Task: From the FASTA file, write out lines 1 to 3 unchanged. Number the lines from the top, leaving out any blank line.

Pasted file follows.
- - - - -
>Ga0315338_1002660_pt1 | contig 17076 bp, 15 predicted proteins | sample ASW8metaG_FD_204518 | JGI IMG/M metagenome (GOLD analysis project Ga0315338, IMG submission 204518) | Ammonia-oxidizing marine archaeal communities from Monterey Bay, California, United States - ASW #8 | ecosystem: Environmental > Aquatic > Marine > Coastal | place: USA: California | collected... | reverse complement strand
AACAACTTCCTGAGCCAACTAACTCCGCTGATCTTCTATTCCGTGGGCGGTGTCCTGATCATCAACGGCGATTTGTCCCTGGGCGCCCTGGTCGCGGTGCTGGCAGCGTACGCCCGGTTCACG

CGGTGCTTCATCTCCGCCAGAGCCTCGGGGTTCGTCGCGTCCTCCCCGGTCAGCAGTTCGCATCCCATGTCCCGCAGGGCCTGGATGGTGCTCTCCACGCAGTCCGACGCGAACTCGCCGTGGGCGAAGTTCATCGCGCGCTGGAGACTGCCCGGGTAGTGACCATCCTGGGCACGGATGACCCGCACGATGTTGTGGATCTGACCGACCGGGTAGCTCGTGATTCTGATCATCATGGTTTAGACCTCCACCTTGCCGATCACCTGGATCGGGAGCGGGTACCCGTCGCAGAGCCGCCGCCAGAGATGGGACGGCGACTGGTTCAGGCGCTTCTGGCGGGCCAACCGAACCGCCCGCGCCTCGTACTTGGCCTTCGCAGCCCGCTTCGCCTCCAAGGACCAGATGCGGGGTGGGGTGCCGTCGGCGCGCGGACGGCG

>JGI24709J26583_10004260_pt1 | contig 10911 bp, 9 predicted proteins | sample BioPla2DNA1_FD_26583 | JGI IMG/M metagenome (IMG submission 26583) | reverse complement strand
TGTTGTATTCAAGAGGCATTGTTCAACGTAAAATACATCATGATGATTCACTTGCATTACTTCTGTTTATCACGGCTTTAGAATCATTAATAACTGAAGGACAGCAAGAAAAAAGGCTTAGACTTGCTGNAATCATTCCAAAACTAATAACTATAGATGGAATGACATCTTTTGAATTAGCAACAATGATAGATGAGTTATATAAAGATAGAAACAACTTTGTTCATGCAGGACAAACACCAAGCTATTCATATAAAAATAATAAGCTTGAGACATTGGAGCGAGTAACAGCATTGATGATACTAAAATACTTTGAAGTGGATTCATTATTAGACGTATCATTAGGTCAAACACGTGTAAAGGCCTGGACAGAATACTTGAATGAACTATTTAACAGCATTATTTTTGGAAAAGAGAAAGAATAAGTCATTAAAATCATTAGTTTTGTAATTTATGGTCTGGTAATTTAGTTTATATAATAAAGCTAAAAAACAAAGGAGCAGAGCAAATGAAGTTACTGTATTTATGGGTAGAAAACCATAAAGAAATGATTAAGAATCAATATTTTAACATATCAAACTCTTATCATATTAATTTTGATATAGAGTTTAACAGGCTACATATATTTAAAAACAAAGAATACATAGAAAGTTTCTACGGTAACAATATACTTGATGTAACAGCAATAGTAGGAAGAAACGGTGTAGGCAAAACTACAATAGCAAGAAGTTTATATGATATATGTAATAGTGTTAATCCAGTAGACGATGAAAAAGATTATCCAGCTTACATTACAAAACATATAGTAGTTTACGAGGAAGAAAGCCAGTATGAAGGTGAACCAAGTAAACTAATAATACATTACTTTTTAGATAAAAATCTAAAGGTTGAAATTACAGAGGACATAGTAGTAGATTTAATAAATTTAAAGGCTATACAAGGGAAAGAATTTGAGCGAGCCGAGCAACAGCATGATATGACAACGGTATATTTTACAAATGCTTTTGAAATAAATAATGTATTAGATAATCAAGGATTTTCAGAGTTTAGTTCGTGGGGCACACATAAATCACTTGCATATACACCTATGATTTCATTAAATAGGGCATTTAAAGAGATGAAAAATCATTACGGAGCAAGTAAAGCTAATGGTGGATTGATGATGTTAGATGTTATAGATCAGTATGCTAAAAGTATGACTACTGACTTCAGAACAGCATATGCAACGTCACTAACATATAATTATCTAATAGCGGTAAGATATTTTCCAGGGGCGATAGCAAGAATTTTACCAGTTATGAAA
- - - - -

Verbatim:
>Ga0315338_1002660_pt1 | contig 17076 bp, 15 predicted proteins | sample ASW8metaG_FD_204518 | JGI IMG/M metagenome (GOLD analysis project Ga0315338, IMG submission 204518) | Ammonia-oxidizing marine archaeal communities from Monterey Bay, California, United States - ASW #8 | ecosystem: Environmental > Aquatic > Marine > Coastal | place: USA: California | collected... | reverse complement strand
AACAACTTCCTGAGCCAACTAACTCCGCTGATCTTCTATTCCGTGGGCGGTGTCCTGATCATCAACGGCGATTTGTCCCTGGGCGCCCTGGTCGCGGTGCTGGCAGCGTACGCCCGGTTCACG

CGGTGCTTCATCTCCGCCAGAGCCTCGGGGTTCGTCGCGTCCTCCCCGGTCAGCAGTTCGCATCCCATGTCCCGCAGGGCCTGGATGGTGCTCTCCACGCAGTCCGACGCGAACTCGCCGTGGGCGAAGTTCATCGCGCGCTGGAGACTGCCCGGGTAGTGACCATCCTGGGCACGGATGACCCGCACGATGTTGTGGATCTGACCGACCGGGTAGCTCGTGATTCTGATCATCATGGTTTAGACCTCCACCTTGCCGATCACCTGGATCGGGAGCGGGTACCCGTCGCAGAGCCGCCGCCAGAGATGGGACGGCGACTGGTTCAGGCGCTTCTGGCGGGCCAACCGAACCGCCCGCGCCTCGTACTTGGCCTTCGCAGCCCGCTTCGCCTCCAAGGACCAGATGCGGGGTGGGGTGCCGTCGGCGCGCGGACGGCG